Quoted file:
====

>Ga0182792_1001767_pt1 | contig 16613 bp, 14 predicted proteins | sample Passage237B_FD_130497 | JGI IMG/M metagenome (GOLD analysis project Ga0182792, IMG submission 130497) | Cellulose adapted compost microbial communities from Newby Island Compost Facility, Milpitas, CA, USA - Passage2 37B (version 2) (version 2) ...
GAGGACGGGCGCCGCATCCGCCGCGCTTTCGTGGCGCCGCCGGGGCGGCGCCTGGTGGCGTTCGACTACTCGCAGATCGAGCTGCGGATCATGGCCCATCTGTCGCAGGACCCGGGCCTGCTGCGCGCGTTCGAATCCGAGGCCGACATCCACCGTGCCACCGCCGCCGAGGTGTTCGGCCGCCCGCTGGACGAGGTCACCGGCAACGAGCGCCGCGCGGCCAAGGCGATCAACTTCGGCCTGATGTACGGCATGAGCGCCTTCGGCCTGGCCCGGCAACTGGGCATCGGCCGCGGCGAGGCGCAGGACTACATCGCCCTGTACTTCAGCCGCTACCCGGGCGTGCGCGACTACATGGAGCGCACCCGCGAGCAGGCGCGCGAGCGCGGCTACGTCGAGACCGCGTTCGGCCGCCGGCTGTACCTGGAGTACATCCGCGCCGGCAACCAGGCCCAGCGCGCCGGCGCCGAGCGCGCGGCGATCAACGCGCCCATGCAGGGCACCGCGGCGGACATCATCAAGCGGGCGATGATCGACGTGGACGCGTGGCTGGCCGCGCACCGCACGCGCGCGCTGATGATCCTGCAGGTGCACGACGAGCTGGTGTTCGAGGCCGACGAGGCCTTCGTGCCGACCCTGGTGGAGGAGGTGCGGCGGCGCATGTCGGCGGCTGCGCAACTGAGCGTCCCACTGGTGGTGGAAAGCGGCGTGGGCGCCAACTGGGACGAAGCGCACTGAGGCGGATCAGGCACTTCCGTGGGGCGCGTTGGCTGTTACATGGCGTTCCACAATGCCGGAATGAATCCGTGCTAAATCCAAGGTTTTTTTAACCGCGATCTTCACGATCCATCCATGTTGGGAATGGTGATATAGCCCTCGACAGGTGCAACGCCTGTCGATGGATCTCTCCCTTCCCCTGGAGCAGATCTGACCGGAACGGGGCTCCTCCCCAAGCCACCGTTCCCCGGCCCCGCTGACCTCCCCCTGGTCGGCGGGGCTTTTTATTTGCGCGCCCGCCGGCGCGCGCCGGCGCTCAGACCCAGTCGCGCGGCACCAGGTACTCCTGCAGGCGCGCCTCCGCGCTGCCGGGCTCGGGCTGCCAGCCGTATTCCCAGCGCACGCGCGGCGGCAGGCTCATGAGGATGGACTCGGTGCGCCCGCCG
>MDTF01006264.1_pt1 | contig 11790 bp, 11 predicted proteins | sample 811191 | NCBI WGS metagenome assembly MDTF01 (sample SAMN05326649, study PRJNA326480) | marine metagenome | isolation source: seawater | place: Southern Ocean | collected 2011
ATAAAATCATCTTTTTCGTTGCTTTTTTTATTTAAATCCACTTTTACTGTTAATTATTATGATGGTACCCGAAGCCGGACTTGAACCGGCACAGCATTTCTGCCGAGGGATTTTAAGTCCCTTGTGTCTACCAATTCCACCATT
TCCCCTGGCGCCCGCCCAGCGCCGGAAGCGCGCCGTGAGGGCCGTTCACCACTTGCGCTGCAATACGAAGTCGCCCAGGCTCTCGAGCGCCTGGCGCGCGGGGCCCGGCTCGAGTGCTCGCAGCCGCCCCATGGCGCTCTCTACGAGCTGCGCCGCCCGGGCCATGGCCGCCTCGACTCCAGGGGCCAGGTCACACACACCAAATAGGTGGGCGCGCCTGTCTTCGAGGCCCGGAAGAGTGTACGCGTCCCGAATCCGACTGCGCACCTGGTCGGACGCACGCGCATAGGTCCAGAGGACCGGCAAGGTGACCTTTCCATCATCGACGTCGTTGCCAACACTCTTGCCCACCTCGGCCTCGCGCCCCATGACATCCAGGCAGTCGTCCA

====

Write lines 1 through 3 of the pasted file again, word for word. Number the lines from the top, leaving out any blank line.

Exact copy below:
>Ga0182792_1001767_pt1 | contig 16613 bp, 14 predicted proteins | sample Passage237B_FD_130497 | JGI IMG/M metagenome (GOLD analysis project Ga0182792, IMG submission 130497) | Cellulose adapted compost microbial communities from Newby Island Compost Facility, Milpitas, CA, USA - Passage2 37B (version 2) (version 2) ...
GAGGACGGGCGCCGCATCCGCCGCGCTTTCGTGGCGCCGCCGGGGCGGCGCCTGGTGGCGTTCGACTACTCGCAGATCGAGCTGCGGATCATGGCCCATCTGTCGCAGGACCCGGGCCTGCTGCGCGCGTTCGAATCCGAGGCCGACATCCACCGTGCCACCGCCGCCGAGGTGTTCGGCCGCCCGCTGGACGAGGTCACCGGCAACGAGCGCCGCGCGGCCAAGGCGATCAACTTCGGCCTGATGTACGGCATGAGCGCCTTCGGCCTGGCCCGGCAACTGGGCATCGGCCGCGGCGAGGCGCAGGACTACATCGCCCTGTACTTCAGCCGCTACCCGGGCGTGCGCGACTACATGGAGCGCACCCGCGAGCAGGCGCGCGAGCGCGGCTACGTCGAGACCGCGTTCGGCCGCCGGCTGTACCTGGAGTACATCCGCGCCGGCAACCAGGCCCAGCGCGCCGGCGCCGAGCGCGCGGCGATCAACGCGCCCATGCAGGGCACCGCGGCGGACATCATCAAGCGGGCGATGATCGACGTGGACGCGTGGCTGGCCGCGCACCGCACGCGCGCGCTGATGATCCTGCAGGTGCACGACGAGCTGGTGTTCGAGGCCGACGAGGCCTTCGTGCCGACCCTGGTGGAGGAGGTGCGGCGGCGCATGTCGGCGGCTGCGCAACTGAGCGTCCCACTGGTGGTGGAAAGCGGCGTGGGCGCCAACTGGGACGAAGCGCACTGAGGCGGATCAGGCACTTCCGTGGGGCGCGTTGGCTGTTACATGGCGTTCCACAATGCCGGAATGAATCCGTGCTAAATCCAAGGTTTTTTTAACCGCGATCTTCACGATCCATCCATGTTGGGAATGGTGATATAGCCCTCGACAGGTGCAACGCCTGTCGATGGATCTCTCCCTTCCCCTGGAGCAGATCTGACCGGAACGGGGCTCCTCCCCAAGCCACCGTTCCCCGGCCCCGCTGACCTCCCCCTGGTCGGCGGGGCTTTTTATTTGCGCGCCCGCCGGCGCGCGCCGGCGCTCAGACCCAGTCGCGCGGCACCAGGTACTCCTGCAGGCGCGCCTCCGCGCTGCCGGGCTCGGGCTGCCAGCCGTATTCCCAGCGCACGCGCGGCGGCAGGCTCATGAGGATGGACTCGGTGCGCCCGCCG
>MDTF01006264.1_pt1 | contig 11790 bp, 11 predicted proteins | sample 811191 | NCBI WGS metagenome assembly MDTF01 (sample SAMN05326649, study PRJNA326480) | marine metagenome | isolation source: seawater | place: Southern Ocean | collected 2011